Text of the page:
Sunday, September 14, 2014
Blog Post #4
The steps laid out by Maryellen Weimer, writer of the article Three Ways to Ask Better Questions in the Classroom suggest that teachers prepare questions beforehand. This a great way to cut down on the confusion of trying to come up with a question on the spot. Students are more likely to questions they can easily comprehend rather than those that are unclear. In that same article she mentions playing with the question. The way she described it, I interpreted it as it being like a "Question of the Day." As a teacher you could utilize this. Have you students write down the question and tell them to keep the question in mind as the lesson goes on. At the end of the class, have an open discussion about the question. This is a great way to engage the students and create an open environment. This can make us an effective teacher because we should also be aware of the "Question of the Day" so we can have a discussion with the students as well.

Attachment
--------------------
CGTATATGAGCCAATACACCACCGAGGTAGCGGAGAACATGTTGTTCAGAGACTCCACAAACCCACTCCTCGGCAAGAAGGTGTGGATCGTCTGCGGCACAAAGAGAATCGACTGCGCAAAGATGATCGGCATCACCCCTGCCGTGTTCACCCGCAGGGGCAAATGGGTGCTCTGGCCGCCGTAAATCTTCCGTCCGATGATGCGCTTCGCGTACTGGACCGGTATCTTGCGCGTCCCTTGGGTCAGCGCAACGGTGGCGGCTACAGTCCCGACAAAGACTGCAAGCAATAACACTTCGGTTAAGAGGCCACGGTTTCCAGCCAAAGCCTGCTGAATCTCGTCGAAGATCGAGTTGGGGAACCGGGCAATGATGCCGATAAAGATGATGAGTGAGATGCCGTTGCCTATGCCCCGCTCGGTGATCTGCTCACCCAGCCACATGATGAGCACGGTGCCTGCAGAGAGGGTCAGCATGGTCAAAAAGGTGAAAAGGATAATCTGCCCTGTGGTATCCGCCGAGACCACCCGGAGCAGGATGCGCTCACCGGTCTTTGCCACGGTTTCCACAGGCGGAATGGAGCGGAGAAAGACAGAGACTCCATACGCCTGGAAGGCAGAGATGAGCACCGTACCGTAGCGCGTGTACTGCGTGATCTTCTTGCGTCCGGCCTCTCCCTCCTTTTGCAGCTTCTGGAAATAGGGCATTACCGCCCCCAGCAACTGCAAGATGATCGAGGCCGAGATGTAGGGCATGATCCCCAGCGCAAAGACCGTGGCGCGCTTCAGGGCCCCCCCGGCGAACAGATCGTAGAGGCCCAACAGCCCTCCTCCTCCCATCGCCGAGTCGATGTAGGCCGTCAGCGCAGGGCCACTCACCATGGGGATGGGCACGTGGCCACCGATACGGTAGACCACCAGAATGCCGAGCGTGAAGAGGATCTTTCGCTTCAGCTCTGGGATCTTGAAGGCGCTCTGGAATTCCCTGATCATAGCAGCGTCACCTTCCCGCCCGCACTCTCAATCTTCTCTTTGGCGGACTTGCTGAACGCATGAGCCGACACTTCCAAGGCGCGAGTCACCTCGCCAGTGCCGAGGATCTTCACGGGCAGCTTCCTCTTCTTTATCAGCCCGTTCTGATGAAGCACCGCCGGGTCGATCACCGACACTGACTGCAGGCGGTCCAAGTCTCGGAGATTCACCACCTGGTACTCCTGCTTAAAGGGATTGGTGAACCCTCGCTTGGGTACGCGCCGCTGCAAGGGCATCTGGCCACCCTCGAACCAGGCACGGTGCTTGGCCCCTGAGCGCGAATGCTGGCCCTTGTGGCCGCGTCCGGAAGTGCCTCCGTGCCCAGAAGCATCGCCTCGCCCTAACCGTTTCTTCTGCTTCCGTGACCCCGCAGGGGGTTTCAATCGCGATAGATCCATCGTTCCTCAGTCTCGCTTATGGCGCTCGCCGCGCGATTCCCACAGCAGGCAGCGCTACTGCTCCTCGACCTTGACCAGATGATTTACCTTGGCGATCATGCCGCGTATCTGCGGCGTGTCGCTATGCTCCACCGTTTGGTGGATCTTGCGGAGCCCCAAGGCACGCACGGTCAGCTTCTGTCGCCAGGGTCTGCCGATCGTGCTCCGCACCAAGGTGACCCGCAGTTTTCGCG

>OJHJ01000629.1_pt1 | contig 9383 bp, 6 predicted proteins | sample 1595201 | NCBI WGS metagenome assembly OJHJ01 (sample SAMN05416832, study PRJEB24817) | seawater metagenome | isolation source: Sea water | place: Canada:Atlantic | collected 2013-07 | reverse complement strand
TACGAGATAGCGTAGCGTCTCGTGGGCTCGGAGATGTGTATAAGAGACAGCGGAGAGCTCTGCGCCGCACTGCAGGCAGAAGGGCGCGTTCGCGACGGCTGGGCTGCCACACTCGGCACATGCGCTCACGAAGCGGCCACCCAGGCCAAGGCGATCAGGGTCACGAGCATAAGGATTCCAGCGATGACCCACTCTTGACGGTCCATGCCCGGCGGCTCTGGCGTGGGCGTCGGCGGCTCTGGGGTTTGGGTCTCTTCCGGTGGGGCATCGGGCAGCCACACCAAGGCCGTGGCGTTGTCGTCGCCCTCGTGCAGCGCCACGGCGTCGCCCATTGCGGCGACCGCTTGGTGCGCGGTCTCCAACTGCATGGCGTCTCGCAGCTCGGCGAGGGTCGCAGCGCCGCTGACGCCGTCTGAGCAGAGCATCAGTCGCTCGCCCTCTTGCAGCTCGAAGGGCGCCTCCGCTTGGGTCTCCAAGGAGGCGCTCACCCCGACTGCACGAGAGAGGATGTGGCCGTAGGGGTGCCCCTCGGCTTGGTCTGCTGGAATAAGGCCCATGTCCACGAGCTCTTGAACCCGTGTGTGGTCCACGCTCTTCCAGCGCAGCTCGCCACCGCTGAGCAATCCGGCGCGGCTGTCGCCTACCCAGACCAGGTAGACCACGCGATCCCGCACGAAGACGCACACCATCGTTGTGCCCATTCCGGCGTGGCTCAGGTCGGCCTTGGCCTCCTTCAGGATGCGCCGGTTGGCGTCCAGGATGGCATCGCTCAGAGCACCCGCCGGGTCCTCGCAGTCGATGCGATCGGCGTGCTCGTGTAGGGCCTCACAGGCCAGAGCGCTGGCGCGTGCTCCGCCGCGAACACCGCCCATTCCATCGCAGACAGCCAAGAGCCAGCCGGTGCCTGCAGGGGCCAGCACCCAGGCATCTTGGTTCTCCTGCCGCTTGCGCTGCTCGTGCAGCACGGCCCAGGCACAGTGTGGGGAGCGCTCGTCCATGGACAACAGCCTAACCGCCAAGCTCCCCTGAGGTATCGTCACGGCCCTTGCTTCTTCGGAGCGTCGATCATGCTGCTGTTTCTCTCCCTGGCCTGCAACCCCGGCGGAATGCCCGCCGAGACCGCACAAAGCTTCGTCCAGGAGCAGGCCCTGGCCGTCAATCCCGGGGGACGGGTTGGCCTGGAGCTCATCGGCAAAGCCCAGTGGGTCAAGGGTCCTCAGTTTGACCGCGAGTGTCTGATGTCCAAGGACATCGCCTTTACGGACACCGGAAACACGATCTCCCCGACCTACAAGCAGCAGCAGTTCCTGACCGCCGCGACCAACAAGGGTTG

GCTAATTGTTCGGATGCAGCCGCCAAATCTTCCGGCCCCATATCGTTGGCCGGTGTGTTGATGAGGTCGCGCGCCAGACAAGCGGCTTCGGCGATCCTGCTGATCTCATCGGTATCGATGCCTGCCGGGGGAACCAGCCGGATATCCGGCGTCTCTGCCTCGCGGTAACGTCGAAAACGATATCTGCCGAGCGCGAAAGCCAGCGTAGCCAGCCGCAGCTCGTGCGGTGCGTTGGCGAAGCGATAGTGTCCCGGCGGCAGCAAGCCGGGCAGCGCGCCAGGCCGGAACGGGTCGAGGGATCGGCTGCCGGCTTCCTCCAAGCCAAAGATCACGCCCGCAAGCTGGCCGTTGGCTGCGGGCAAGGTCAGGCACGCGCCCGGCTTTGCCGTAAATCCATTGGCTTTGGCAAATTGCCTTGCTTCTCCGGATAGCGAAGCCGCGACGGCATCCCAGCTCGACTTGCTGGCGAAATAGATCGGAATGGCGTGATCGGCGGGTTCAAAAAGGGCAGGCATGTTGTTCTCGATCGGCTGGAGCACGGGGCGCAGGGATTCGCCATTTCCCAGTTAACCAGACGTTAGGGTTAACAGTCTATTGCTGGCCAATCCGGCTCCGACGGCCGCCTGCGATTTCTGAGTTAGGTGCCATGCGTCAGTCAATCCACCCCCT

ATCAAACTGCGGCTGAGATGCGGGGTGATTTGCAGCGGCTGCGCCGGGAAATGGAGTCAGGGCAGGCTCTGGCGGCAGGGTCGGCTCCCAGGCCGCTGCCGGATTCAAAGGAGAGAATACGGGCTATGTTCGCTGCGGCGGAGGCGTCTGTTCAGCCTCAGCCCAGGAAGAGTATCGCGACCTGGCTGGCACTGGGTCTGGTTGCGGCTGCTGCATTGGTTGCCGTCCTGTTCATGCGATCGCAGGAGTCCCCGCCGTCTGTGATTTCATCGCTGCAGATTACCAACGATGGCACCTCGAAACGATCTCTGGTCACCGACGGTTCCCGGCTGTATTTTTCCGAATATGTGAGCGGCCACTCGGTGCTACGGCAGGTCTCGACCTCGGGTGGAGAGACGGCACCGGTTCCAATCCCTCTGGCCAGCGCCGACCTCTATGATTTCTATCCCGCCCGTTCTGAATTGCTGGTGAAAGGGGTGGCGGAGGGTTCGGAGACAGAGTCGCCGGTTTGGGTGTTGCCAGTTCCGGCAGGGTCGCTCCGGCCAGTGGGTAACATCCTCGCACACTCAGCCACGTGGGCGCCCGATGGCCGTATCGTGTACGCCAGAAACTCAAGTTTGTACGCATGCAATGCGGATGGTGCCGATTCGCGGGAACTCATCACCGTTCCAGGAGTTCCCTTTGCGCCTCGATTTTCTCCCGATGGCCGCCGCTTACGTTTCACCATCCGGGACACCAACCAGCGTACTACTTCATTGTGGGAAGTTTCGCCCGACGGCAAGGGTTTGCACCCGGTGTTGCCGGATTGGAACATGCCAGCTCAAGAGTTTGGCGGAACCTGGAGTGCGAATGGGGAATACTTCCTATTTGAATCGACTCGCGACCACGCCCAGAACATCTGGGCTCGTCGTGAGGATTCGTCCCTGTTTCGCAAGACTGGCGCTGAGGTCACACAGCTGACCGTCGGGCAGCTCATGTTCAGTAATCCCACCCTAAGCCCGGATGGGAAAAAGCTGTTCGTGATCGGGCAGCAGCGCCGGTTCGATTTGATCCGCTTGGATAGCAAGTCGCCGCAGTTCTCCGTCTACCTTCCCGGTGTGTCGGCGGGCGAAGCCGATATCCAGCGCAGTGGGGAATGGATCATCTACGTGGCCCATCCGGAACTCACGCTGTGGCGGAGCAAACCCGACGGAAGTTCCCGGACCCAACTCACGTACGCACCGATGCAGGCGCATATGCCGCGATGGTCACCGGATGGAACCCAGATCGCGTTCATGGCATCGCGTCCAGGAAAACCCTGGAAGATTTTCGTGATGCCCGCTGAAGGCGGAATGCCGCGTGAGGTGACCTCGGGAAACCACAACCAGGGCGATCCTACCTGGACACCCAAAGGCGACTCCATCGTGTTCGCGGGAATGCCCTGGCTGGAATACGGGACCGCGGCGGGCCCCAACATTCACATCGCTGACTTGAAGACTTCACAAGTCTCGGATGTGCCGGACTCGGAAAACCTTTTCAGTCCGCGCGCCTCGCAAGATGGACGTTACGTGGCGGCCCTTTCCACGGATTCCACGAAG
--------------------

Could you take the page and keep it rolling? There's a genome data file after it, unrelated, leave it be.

In the article Asking Questions to Improve Learning, it is suggested for teachers to learn how to respond effectively. If a student responds incorrectly, it is our job as teachers to point out their mistakes, but also turn that into a learning process. Instead of just telling their they're wrong, help them get to the right answer by asking a couple of questions and taking suggestions from other students.
Questions are great teaching tools because they require students to think for themselves and this requires them to understand the information given. To be effective in teaching, we need to know which questions will most beneficial where and when in the classroom.